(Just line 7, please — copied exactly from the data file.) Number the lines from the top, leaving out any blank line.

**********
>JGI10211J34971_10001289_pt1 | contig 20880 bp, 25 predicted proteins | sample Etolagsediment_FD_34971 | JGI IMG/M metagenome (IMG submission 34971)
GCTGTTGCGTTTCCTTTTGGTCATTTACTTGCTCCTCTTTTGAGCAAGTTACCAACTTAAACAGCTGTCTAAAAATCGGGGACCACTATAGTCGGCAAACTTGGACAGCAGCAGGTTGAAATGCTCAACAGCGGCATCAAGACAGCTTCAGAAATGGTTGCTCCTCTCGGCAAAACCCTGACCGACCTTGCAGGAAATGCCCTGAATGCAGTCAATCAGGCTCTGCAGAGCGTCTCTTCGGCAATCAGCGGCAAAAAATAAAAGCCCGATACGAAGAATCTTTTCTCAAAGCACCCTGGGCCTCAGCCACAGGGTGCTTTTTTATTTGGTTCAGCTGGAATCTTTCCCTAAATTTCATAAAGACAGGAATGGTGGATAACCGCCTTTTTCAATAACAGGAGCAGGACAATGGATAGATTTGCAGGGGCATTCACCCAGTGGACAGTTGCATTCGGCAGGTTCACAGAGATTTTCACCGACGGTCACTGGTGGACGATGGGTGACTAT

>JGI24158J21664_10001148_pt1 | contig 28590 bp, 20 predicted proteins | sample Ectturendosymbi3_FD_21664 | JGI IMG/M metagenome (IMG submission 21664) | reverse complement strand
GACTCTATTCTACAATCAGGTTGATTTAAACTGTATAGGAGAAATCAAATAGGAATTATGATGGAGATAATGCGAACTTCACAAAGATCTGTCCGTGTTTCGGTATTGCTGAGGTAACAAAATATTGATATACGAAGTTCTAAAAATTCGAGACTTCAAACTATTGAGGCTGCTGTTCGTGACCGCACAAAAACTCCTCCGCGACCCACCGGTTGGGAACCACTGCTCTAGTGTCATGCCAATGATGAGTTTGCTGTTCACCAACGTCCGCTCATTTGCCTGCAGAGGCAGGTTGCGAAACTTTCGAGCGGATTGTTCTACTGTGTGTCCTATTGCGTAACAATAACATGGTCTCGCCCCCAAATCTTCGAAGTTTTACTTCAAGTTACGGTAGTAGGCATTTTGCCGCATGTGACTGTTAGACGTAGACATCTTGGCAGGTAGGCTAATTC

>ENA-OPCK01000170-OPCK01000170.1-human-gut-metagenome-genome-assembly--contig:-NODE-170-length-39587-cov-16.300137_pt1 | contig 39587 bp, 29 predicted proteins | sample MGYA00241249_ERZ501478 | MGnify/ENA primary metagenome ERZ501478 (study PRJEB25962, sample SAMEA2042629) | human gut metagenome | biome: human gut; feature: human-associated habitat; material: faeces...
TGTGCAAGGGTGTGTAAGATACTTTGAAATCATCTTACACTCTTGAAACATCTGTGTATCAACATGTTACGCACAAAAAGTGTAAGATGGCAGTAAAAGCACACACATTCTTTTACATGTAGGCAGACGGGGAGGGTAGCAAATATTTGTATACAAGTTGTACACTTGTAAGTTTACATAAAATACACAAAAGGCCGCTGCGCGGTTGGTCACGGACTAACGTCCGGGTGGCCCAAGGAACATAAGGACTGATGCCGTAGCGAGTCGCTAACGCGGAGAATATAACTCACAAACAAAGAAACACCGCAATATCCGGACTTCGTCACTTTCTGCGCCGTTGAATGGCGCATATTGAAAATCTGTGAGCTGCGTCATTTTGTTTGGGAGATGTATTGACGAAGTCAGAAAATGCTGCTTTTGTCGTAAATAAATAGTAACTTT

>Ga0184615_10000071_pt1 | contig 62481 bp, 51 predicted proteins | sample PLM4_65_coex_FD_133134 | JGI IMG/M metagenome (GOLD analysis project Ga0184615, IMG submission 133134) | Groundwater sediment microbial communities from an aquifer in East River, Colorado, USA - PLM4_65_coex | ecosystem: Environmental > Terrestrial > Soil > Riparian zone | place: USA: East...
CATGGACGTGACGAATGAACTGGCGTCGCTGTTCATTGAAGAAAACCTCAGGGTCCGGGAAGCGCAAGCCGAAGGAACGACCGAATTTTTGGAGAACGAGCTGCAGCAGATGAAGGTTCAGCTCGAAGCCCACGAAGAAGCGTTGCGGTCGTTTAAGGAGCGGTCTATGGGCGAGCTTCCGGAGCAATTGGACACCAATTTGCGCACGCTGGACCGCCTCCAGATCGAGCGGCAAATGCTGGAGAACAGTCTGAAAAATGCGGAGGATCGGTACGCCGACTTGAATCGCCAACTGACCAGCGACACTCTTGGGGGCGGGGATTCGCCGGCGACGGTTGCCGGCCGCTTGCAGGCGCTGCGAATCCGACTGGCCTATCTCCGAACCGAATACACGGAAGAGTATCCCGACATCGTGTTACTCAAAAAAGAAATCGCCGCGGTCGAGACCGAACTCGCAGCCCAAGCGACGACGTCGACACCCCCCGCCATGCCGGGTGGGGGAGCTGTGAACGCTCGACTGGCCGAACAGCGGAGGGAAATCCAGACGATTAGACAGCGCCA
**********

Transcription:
>Ga0184615_10000071_pt1 | contig 62481 bp, 51 predicted proteins | sample PLM4_65_coex_FD_133134 | JGI IMG/M metagenome (GOLD analysis project Ga0184615, IMG submission 133134) | Groundwater sediment microbial communities from an aquifer in East River, Colorado, USA - PLM4_65_coex | ecosystem: Environmental > Terrestrial > Soil > Riparian zone | place: USA: East...